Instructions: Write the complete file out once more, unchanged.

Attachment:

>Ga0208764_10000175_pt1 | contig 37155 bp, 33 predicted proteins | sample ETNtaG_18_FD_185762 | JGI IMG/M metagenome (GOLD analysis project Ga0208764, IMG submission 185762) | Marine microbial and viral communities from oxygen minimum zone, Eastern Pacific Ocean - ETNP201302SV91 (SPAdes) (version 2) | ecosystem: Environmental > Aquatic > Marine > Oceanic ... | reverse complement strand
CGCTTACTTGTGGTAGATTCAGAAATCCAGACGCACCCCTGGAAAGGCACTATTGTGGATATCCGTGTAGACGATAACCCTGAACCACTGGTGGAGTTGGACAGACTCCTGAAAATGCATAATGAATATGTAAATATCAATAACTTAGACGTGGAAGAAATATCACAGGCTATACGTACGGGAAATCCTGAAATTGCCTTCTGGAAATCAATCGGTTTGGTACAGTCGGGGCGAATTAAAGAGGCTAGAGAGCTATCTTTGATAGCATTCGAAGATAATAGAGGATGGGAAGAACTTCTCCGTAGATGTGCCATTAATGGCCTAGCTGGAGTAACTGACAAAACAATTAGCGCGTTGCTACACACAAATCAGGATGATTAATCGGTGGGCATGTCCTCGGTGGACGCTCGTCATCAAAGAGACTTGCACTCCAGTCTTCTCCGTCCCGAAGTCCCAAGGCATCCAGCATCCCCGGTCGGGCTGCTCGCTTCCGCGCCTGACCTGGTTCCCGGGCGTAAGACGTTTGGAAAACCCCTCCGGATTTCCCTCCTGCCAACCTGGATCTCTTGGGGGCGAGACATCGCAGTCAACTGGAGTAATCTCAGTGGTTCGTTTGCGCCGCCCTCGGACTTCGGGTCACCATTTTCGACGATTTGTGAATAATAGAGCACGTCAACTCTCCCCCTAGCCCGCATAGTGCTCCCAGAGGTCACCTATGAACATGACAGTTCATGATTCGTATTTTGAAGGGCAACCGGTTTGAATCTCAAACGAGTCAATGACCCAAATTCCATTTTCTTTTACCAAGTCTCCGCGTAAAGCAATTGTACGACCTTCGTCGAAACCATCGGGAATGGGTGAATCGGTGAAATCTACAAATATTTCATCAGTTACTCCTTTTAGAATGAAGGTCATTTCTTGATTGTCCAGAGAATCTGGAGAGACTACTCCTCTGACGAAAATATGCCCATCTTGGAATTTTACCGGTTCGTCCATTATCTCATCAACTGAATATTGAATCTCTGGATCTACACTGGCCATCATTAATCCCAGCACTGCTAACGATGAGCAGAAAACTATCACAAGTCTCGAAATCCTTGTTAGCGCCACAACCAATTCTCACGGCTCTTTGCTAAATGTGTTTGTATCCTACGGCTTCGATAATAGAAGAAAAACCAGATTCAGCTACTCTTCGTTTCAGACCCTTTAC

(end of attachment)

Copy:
>Ga0208764_10000175_pt1 | contig 37155 bp, 33 predicted proteins | sample ETNtaG_18_FD_185762 | JGI IMG/M metagenome (GOLD analysis project Ga0208764, IMG submission 185762) | Marine microbial and viral communities from oxygen minimum zone, Eastern Pacific Ocean - ETNP201302SV91 (SPAdes) (version 2) | ecosystem: Environmental > Aquatic > Marine > Oceanic ... | reverse complement strand
CGCTTACTTGTGGTAGATTCAGAAATCCAGACGCACCCCTGGAAAGGCACTATTGTGGATATCCGTGTAGACGATAACCCTGAACCACTGGTGGAGTTGGACAGACTCCTGAAAATGCATAATGAATATGTAAATATCAATAACTTAGACGTGGAAGAAATATCACAGGCTATACGTACGGGAAATCCTGAAATTGCCTTCTGGAAATCAATCGGTTTGGTACAGTCGGGGCGAATTAAAGAGGCTAGAGAGCTATCTTTGATAGCATTCGAAGATAATAGAGGATGGGAAGAACTTCTCCGTAGATGTGCCATTAATGGCCTAGCTGGAGTAACTGACAAAACAATTAGCGCGTTGCTACACACAAATCAGGATGATTAATCGGTGGGCATGTCCTCGGTGGACGCTCGTCATCAAAGAGACTTGCACTCCAGTCTTCTCCGTCCCGAAGTCCCAAGGCATCCAGCATCCCCGGTCGGGCTGCTCGCTTCCGCGCCTGACCTGGTTCCCGGGCGTAAGACGTTTGGAAAACCCCTCCGGATTTCCCTCCTGCCAACCTGGATCTCTTGGGGGCGAGACATCGCAGTCAACTGGAGTAATCTCAGTGGTTCGTTTGCGCCGCCCTCGGACTTCGGGTCACCATTTTCGACGATTTGTGAATAATAGAGCACGTCAACTCTCCCCCTAGCCCGCATAGTGCTCCCAGAGGTCACCTATGAACATGACAGTTCATGATTCGTATTTTGAAGGGCAACCGGTTTGAATCTCAAACGAGTCAATGACCCAAATTCCATTTTCTTTTACCAAGTCTCCGCGTAAAGCAATTGTACGACCTTCGTCGAAACCATCGGGAATGGGTGAATCGGTGAAATCTACAAATATTTCATCAGTTACTCCTTTTAGAATGAAGGTCATTTCTTGATTGTCCAGAGAATCTGGAGAGACTACTCCTCTGACGAAAATATGCCCATCTTGGAATTTTACCGGTTCGTCCATTATCTCATCAACTGAATATTGAATCTCTGGATCTACACTGGCCATCATTAATCCCAGCACTGCTAACGATGAGCAGAAAACTATCACAAGTCTCGAAATCCTTGTTAGCGCCACAACCAATTCTCACGGCTCTTTGCTAAATGTGTTTGTATCCTACGGCTTCGATAATAGAAGAAAAACCAGATTCAGCTACTCTTCGTTTCAGACCCTTTAC